Group cautions public vs lucky charms containing toxic metal cadmium
MANILA, Philippines — Good luck from charms might turn into a bad fortune, according to a local environment watchdog, if consumers won’t be keen enough to know that their prosperity amulets could be a vessel of poisonous substances.
EcoWaste Coalition on Friday warned of toxic chemicals in lucky charms, which lure many people especially around this time of Chinese New Year celebrations.
According to the group, it purchased and found some lucky charms laden with soaring levels of toxic metal cadmium.
“We caution consumers from buying and wearing lucky bracelets with ox components that are often made of cadmium alloy,” Thony Dizon, chemical safety campaigner of EcoWaste Coalition, said in a statement.
Dizon explained that cadmium belongs to the priority chemicals list or chemicals that the Department of Environment and Natural Resources-Environmental Management Bureau (DENR-EMB) has determined to pose an unreasonable risk to public health, workplace, and the environment.
The World Health Organization also listed cadmium among 10 chemicals of major public health concern.
EcoWaste said that of the 12 ox-inspired lucky bracelets it purchased for P35 to P250 a piece from retailers in Quiapo, Manila City, seven were found to contain elevated levels of cadmium ranging from 118,500 to 287,800 parts per million (ppm). The group used a handheld x-ray fluorescence analytical device to screen the samples for cadmium.
“These products would be illegal to sell in Europe, which prohibits cadmium equal to or greater than 100 ppm in jewelry due to the concern that children could be exposed to this toxic chemical through skin or oral contact with such jewelry,” added Dizon.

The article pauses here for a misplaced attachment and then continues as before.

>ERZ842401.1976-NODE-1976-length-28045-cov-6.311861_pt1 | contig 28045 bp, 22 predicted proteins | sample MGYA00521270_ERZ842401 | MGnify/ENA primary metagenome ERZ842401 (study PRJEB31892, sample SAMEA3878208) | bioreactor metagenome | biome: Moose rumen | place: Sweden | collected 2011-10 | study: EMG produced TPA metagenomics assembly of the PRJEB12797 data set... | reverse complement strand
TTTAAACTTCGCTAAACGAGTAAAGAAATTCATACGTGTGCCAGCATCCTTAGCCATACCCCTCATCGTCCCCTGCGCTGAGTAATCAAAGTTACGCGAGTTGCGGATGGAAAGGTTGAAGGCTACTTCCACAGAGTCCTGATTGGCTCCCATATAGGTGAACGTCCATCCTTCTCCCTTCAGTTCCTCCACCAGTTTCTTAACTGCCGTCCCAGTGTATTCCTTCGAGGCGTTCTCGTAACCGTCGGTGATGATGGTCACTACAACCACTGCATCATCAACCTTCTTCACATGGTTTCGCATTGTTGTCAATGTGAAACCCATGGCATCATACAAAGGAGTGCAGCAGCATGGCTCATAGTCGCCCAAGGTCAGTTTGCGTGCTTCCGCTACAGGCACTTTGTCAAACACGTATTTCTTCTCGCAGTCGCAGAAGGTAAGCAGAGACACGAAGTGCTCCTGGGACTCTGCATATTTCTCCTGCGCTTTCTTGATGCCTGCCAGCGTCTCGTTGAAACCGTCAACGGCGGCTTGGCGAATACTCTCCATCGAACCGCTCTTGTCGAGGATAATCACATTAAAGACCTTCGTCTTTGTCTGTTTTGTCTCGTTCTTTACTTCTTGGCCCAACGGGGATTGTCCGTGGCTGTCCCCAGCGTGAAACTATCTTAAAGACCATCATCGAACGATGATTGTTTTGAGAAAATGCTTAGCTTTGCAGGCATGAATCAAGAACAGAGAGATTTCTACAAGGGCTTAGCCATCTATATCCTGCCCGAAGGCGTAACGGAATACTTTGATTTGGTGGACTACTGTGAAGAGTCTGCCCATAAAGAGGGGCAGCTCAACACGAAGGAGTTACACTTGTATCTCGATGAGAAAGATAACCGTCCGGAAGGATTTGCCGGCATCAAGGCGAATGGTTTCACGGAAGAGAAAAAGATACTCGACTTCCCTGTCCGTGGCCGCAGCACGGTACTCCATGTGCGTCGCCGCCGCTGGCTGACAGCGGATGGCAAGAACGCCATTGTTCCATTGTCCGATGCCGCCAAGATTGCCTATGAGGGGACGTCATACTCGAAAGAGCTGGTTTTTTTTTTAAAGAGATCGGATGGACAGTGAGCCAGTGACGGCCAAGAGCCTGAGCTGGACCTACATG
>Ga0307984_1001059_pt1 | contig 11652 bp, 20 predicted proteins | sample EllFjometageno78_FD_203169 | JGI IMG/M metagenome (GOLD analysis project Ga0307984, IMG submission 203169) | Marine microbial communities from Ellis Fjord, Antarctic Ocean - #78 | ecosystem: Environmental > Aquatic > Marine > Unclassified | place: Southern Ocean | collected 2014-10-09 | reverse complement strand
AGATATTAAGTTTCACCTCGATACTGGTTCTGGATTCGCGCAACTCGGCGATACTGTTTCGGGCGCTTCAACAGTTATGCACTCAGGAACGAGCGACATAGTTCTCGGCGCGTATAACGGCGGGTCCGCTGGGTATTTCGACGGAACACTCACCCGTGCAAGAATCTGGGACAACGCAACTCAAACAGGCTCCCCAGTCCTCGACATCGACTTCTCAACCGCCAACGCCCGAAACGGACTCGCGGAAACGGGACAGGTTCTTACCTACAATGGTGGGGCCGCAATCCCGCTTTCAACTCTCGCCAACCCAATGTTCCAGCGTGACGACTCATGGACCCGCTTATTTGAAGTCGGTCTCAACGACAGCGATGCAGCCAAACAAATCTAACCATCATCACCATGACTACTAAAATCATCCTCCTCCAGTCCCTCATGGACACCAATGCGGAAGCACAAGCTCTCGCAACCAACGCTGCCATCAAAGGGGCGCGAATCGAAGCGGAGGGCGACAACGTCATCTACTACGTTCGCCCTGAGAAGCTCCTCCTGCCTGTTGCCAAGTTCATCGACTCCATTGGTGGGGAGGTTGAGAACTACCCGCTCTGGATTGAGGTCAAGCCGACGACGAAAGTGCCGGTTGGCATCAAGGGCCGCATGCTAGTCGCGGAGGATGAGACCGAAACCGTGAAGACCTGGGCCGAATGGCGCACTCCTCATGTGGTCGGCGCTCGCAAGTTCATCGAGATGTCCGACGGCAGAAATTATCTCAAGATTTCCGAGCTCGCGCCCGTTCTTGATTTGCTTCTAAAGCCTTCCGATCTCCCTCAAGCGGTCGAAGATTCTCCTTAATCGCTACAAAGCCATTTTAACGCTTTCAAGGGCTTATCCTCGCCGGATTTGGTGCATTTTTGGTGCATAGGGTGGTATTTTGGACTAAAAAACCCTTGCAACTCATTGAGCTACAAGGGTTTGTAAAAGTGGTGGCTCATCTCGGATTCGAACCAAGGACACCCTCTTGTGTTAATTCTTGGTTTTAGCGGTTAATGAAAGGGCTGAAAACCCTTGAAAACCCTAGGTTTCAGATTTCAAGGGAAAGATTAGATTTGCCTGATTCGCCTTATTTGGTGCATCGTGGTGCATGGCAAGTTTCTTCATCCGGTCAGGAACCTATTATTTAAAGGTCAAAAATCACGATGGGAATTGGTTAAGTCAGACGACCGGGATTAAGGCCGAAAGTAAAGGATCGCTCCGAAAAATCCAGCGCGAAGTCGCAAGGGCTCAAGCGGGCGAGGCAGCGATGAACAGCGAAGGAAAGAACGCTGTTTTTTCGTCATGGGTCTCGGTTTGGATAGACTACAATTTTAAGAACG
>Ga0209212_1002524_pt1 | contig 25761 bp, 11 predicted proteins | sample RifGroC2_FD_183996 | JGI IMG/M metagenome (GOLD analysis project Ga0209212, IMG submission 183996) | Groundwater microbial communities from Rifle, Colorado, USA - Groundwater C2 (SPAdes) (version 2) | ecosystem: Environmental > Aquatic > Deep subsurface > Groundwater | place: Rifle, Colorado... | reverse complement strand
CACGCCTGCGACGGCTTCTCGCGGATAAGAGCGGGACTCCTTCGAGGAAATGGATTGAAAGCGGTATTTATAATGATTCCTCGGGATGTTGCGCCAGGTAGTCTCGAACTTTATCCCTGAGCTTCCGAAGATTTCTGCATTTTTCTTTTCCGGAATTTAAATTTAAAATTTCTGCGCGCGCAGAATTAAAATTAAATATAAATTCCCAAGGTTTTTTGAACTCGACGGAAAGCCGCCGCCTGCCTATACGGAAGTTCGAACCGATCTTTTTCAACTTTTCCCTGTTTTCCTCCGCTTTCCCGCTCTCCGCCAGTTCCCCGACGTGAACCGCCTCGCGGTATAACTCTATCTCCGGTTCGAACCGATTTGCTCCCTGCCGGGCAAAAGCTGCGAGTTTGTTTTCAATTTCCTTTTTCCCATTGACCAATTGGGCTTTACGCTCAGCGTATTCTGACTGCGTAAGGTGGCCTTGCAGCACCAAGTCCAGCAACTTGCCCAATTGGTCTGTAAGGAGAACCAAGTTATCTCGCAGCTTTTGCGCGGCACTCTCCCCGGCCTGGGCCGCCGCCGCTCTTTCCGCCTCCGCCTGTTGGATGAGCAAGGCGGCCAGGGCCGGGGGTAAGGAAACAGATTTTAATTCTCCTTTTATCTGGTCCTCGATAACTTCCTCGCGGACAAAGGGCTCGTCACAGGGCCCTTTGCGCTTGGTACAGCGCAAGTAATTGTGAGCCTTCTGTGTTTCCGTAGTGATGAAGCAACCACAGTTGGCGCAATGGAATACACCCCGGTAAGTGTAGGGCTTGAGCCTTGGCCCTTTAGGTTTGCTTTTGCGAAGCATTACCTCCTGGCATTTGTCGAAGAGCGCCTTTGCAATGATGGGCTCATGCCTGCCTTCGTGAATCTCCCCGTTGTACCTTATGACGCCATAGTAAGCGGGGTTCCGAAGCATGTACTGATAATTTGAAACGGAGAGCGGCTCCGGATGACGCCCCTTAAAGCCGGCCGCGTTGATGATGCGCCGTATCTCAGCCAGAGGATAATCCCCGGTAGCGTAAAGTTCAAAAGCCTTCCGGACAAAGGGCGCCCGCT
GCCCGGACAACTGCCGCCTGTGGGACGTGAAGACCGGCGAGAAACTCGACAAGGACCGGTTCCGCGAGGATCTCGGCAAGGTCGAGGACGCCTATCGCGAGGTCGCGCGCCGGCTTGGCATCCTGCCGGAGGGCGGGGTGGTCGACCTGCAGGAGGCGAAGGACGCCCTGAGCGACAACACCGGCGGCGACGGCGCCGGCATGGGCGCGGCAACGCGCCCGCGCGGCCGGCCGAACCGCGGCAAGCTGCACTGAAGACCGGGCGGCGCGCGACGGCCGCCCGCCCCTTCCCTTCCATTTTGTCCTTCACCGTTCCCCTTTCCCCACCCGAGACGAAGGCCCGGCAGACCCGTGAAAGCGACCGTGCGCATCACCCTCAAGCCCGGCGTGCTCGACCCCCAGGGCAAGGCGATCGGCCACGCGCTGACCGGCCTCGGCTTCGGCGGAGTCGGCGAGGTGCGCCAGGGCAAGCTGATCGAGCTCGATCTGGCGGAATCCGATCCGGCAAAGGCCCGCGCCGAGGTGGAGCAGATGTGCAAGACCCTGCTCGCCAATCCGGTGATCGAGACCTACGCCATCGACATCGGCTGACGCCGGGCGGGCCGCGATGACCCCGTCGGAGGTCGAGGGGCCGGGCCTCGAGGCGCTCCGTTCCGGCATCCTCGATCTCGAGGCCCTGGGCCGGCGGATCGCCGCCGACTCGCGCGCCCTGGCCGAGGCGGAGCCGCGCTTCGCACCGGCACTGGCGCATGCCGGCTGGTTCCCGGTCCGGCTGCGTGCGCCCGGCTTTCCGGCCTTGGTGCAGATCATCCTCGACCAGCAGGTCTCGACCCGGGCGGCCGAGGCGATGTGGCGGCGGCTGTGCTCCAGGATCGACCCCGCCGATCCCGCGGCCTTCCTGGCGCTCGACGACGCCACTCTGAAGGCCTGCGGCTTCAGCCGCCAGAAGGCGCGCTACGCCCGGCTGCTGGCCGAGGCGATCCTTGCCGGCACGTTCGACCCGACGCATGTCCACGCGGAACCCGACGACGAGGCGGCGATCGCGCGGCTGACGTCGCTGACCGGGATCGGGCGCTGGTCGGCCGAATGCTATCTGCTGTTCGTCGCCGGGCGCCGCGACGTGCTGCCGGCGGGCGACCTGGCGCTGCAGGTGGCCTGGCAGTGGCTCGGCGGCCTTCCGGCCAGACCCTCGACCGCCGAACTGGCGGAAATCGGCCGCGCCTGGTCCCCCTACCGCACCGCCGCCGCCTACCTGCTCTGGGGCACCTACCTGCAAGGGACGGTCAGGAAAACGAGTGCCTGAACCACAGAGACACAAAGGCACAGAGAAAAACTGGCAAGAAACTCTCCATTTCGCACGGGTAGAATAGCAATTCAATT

Cadmium is likewise classified as “carcinogenic to humans” by the International Agency for Research on Cancer, according to EcoWaste, noting the chemical is known as a reproductive and developmental toxin associated with reduced birth weight, premature birth, stillbirth, spontaneous abortion, and birth defects in humans, as well with behavioral and learning disabilities.
In 2016, the group requested the DENR-EMB to draw up a Chemical Control Order (CCO) for cadmium and its compounds after detecting high levels of cadmium in some cosmetics, electronic goods, jewelry, toys, and plastics, particularly tarpaulin materials.
EcoWaste said a CCO is urgently needed to prohibit, limit or regulate the use of cadmium, particularly in the production of certain products that could expose the public from “preventable sources of cadmium exposure,” or pollute the environment with cadmium through unsafe disposal practices.
The DENR-EMB has released a draft CCO for public comments in 2018 but it has yet to be signed and promulgated, it said.
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